It’s on everyone’s mind this time of year. Back from the grave, back to save humanity. In a long-overdue return of Four Color Top 5’s, here’s a TPB reading list of my favorite Superhero Resurrection stories.
A tale as old as time. Superhero dies valiantly; a world mourns. And, after the requisite grieving process has run its course, superhero comes back, typically in dramatic fashion. Sometimes the death story is more interesting than the actual return (sorry, Flash). Sometimes neither the death nor the resurrection seems particularly profound (looking at you, Psylocke), and the time spent on the Other Side amounts to little more than an extended sabbatical. But in certain special cases, we get epic yarns like the following.
Jonathan Hickman loves The End of Times. His parting shot to Marvel was to culminate a three-year “Everything Dies” Avengers storyline with the Secret Wars event, opening the doors for the All New All Different universe. Before he destroyed realities and made Dr. Doom a god, however, he was wrapping up a memorable run on Marvel’s First Family, The Fantastic Four.
In the “Three” storyline, Johnny Storm, who has long had a reputation as a self-centered, narcissistic attention whore, sacrifices himself to fend off a Negative Zone invasion from Annihilus and his scary-ass Annihilation Wave. Spider-Man joins the team, and they operate as “FF” for several months until The Human Torch makes his dramatic return.
All of Hickman’s Fantastic Four stories are worth checking out. His science-forward plots always seemed more appropriate to this title than The Avengers but, hell, he did some good stuff there too. But what really makes this particular pair of trades stand out is the way Hickman brings Johnny back to life. And this isn’t a thought-he-was-dead-but-he-really wasn’t scenario (we’ll see some of those below). The Torch was dead. Really dead. And not to spoil anything, but his resurrection tale involves bugs, Galactus, and Annihilus on a leash. It’s legitimately fantastic and might just wash away the bad taste left by yet another failed movie attempt.
|5. The Human Torch|
Fantastic Four by Jonathan Hickman Vol. 4 (2013)
For weeks leading up to his demise, we knew someone on the FF was going to bite it. The arc was called “Three,” after all. And the Internet was wild with speculation as to which one it was going to be (my money had been on Reed). Props to Hickman for making one-in-four odds so engaging and surprising.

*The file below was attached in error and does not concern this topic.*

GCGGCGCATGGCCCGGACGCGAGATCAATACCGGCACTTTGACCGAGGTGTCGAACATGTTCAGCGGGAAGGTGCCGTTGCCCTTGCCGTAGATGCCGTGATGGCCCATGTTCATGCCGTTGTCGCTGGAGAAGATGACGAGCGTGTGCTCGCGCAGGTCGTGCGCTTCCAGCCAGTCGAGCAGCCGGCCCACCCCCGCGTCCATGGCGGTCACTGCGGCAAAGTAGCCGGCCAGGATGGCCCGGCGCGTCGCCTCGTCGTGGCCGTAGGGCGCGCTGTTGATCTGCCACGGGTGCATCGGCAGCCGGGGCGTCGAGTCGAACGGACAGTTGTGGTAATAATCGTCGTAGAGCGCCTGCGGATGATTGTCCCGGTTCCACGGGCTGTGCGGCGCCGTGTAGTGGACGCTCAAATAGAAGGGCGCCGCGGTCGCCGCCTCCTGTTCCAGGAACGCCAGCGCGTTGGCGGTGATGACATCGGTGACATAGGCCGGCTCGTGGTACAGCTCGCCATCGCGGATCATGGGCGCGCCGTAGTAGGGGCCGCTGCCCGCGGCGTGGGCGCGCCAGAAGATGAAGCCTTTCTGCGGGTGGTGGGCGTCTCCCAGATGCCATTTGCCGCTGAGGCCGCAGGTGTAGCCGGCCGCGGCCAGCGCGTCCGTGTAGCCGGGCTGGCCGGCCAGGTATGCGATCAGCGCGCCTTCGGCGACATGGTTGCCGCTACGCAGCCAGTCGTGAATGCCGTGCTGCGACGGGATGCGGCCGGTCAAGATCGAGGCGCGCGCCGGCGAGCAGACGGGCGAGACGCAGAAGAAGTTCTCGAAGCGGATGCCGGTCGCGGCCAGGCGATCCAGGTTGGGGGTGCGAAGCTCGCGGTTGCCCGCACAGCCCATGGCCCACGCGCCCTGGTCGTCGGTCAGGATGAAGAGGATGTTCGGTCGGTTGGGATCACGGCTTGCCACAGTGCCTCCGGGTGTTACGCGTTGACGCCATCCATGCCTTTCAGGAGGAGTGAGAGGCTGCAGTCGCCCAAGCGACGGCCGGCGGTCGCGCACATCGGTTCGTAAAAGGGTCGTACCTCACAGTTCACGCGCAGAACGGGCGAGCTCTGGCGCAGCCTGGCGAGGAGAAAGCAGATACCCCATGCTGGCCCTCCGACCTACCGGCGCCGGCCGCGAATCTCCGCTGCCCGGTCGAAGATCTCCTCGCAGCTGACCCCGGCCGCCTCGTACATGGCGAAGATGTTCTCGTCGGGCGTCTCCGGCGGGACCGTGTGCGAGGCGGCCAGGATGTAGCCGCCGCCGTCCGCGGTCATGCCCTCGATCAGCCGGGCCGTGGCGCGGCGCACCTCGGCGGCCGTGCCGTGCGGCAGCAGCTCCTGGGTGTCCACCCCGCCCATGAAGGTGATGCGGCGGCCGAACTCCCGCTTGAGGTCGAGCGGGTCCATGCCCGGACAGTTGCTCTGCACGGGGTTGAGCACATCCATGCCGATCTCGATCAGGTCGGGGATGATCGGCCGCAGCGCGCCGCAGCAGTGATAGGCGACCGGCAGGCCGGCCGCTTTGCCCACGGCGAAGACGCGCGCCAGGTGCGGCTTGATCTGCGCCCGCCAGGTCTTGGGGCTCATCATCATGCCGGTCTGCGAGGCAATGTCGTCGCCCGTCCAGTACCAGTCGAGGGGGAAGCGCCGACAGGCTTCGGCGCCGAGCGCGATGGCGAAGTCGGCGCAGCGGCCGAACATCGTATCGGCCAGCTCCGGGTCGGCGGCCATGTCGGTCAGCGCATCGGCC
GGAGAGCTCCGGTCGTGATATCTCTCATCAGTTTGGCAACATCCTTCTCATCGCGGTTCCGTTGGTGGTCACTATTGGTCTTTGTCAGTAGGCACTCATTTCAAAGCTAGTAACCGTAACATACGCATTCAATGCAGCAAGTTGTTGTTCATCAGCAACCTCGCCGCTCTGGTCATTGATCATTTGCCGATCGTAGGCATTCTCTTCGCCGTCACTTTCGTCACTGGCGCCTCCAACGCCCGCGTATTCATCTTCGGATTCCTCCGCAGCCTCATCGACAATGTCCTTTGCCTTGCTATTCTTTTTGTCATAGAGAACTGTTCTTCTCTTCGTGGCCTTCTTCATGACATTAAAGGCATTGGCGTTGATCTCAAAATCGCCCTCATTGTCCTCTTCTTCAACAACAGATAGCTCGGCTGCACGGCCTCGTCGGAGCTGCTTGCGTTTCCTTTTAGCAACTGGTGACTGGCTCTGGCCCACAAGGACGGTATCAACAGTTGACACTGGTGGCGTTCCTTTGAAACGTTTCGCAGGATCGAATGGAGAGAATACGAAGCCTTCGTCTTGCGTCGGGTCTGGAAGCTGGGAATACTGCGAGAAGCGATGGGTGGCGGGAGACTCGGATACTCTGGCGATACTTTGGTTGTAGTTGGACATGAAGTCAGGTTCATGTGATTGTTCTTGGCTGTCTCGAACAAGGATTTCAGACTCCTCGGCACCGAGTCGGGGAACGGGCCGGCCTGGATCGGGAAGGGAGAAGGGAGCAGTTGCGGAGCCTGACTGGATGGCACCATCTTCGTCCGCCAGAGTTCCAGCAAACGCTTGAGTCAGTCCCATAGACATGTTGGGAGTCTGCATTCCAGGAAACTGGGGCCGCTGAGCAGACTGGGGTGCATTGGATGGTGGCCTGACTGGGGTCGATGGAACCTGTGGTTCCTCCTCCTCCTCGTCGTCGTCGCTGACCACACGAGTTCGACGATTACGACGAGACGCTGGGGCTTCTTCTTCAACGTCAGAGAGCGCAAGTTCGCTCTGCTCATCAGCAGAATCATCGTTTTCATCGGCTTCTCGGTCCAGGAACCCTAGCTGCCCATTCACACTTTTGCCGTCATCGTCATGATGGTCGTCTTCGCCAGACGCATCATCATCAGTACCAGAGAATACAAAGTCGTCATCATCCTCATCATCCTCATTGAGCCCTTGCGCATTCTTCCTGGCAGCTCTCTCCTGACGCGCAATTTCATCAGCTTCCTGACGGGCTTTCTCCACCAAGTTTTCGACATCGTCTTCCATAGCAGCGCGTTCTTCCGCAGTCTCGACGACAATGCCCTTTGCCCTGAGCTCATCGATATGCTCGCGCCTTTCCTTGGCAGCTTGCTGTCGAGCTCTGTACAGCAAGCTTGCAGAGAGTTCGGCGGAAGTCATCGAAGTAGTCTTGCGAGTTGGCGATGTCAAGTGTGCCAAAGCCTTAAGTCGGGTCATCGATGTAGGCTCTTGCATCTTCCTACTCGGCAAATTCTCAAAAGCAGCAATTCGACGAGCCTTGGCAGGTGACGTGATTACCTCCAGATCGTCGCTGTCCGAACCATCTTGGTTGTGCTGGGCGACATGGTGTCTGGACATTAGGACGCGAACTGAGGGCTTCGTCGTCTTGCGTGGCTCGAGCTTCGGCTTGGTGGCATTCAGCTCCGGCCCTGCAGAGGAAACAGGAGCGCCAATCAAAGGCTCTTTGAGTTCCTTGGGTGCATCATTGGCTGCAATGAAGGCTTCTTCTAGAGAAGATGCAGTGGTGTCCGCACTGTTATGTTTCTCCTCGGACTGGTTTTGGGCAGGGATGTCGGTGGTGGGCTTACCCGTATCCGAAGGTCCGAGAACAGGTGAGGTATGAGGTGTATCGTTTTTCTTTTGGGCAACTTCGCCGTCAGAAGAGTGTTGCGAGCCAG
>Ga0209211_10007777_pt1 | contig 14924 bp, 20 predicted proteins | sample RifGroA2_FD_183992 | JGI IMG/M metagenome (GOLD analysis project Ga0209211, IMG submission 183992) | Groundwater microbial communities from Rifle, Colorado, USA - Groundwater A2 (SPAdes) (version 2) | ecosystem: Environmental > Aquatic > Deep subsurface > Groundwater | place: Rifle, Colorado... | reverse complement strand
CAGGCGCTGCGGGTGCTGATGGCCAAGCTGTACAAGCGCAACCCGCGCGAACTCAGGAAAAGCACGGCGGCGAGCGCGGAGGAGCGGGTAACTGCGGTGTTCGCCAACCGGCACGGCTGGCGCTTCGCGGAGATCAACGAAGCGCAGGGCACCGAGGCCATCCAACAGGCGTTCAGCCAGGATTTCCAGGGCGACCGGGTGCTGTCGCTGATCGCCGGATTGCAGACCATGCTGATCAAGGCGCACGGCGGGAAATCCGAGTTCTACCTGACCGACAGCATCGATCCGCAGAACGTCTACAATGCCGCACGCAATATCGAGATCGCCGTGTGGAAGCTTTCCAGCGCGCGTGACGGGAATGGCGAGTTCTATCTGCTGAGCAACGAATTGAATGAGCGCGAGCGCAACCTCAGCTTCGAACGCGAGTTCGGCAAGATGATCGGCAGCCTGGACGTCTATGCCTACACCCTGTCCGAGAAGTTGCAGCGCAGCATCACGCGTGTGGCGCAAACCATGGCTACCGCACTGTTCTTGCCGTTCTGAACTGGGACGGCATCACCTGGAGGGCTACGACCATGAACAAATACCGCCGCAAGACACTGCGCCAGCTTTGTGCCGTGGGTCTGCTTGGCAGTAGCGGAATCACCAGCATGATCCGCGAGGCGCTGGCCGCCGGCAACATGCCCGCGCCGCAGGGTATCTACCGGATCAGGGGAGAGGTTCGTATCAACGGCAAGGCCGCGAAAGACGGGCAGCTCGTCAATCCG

Fantastic Four by Jonathan Hickman Vol. 5 (2013)
Just because this is “Volume 5” doesn’t mean Johnny was dead for only a few months. There’s a gap in between the two books, but the volumes read fluidly regardless. It’s the best run on Fantastic Four in – no kidding – about thirty years.
The death of everyone’s favorite Russian organic steel mutant is discussed in more detail in RF’s Colossus primer, but it’s worth mentioning that this is actually one of those just-kidding resurrections in which we discover that, despite the cremation, he wasn’t ever really dead. And that’s okay. Because as moving as his sacrifice is, collected in X-Men: Dream’s End, Colossus’s return in Whedon and Cassaday’s Astonishing X-Men is even more powerful.
The first two story arcs of Astonishing have been collected as separate trades and in one hardcover volume. The saga of Breakworld and a “cure” to the mutant gene marked not just a resurrection of Colossus, but of the entire X-Men franchise. The core group of characters brought to life by Claremont and company in the 80’s is instilled with a fresh energy and excitement, making it easily one of the best X-stories of the last twenty years.
This is the only entry in the Top 5 in which the death story and resurrection story are written by different authors, and, really, the main reading recommendation is that Whedon and Cassaday book. If it’s important to see Colossus die, then maybe just order up the digital version of Uncanny x-Men #390.
X-Men: Dream’s End (2004)
The only trade paperback collection that includes Uncanny #390, this contains the crossover event largely written by Chris Claremont and Scott Lobdell. It’s interesting because you can see Colossus die, but you also get the sense that the entire X-Men franchise is dying. There’s a disjointed where-are-we-going feeling that never quite figured itself out at the turn of the century: Grant Morrison, Bryan Singer movies, and the Ultimate universe made things very complicated.
Astonishing X-Men Vol. 1 (2006)
Before he raised Marvel’s Cinematic Universe to unprecedented box office glory, Joss Whedon was bringing glorious fun and adventure back to everyone’s favorite family of mutants.